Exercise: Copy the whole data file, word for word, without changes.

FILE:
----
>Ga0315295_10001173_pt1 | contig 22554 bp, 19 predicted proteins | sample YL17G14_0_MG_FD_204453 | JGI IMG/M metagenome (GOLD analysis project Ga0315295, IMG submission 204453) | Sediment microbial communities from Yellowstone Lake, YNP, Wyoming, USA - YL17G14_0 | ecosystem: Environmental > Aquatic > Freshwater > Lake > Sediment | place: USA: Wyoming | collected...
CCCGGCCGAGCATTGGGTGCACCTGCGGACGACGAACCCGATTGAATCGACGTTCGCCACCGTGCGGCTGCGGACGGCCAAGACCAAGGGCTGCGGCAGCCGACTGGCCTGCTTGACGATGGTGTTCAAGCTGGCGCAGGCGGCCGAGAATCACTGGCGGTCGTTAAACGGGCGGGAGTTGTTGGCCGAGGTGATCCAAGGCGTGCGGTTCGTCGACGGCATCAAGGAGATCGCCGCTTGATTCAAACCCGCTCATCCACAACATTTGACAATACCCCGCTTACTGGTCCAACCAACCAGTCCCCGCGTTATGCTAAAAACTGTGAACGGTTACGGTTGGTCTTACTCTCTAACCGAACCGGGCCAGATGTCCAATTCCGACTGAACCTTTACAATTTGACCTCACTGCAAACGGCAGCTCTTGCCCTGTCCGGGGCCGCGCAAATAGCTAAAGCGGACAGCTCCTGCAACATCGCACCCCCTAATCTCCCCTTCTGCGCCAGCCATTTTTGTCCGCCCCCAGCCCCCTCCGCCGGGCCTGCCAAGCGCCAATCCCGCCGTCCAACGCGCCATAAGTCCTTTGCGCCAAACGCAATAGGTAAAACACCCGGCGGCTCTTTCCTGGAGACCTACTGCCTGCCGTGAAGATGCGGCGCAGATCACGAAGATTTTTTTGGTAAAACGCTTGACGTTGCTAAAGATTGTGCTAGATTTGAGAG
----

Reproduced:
>Ga0315295_10001173_pt1 | contig 22554 bp, 19 predicted proteins | sample YL17G14_0_MG_FD_204453 | JGI IMG/M metagenome (GOLD analysis project Ga0315295, IMG submission 204453) | Sediment microbial communities from Yellowstone Lake, YNP, Wyoming, USA - YL17G14_0 | ecosystem: Environmental > Aquatic > Freshwater > Lake > Sediment | place: USA: Wyoming | collected...
CCCGGCCGAGCATTGGGTGCACCTGCGGACGACGAACCCGATTGAATCGACGTTCGCCACCGTGCGGCTGCGGACGGCCAAGACCAAGGGCTGCGGCAGCCGACTGGCCTGCTTGACGATGGTGTTCAAGCTGGCGCAGGCGGCCGAGAATCACTGGCGGTCGTTAAACGGGCGGGAGTTGTTGGCCGAGGTGATCCAAGGCGTGCGGTTCGTCGACGGCATCAAGGAGATCGCCGCTTGATTCAAACCCGCTCATCCACAACATTTGACAATACCCCGCTTACTGGTCCAACCAACCAGTCCCCGCGTTATGCTAAAAACTGTGAACGGTTACGGTTGGTCTTACTCTCTAACCGAACCGGGCCAGATGTCCAATTCCGACTGAACCTTTACAATTTGACCTCACTGCAAACGGCAGCTCTTGCCCTGTCCGGGGCCGCGCAAATAGCTAAAGCGGACAGCTCCTGCAACATCGCACCCCCTAATCTCCCCTTCTGCGCCAGCCATTTTTGTCCGCCCCCAGCCCCCTCCGCCGGGCCTGCCAAGCGCCAATCCCGCCGTCCAACGCGCCATAAGTCCTTTGCGCCAAACGCAATAGGTAAAACACCCGGCGGCTCTTTCCTGGAGACCTACTGCCTGCCGTGAAGATGCGGCGCAGATCACGAAGATTTTTTTGGTAAAACGCTTGACGTTGCTAAAGATTGTGCTAGATTTGAGAG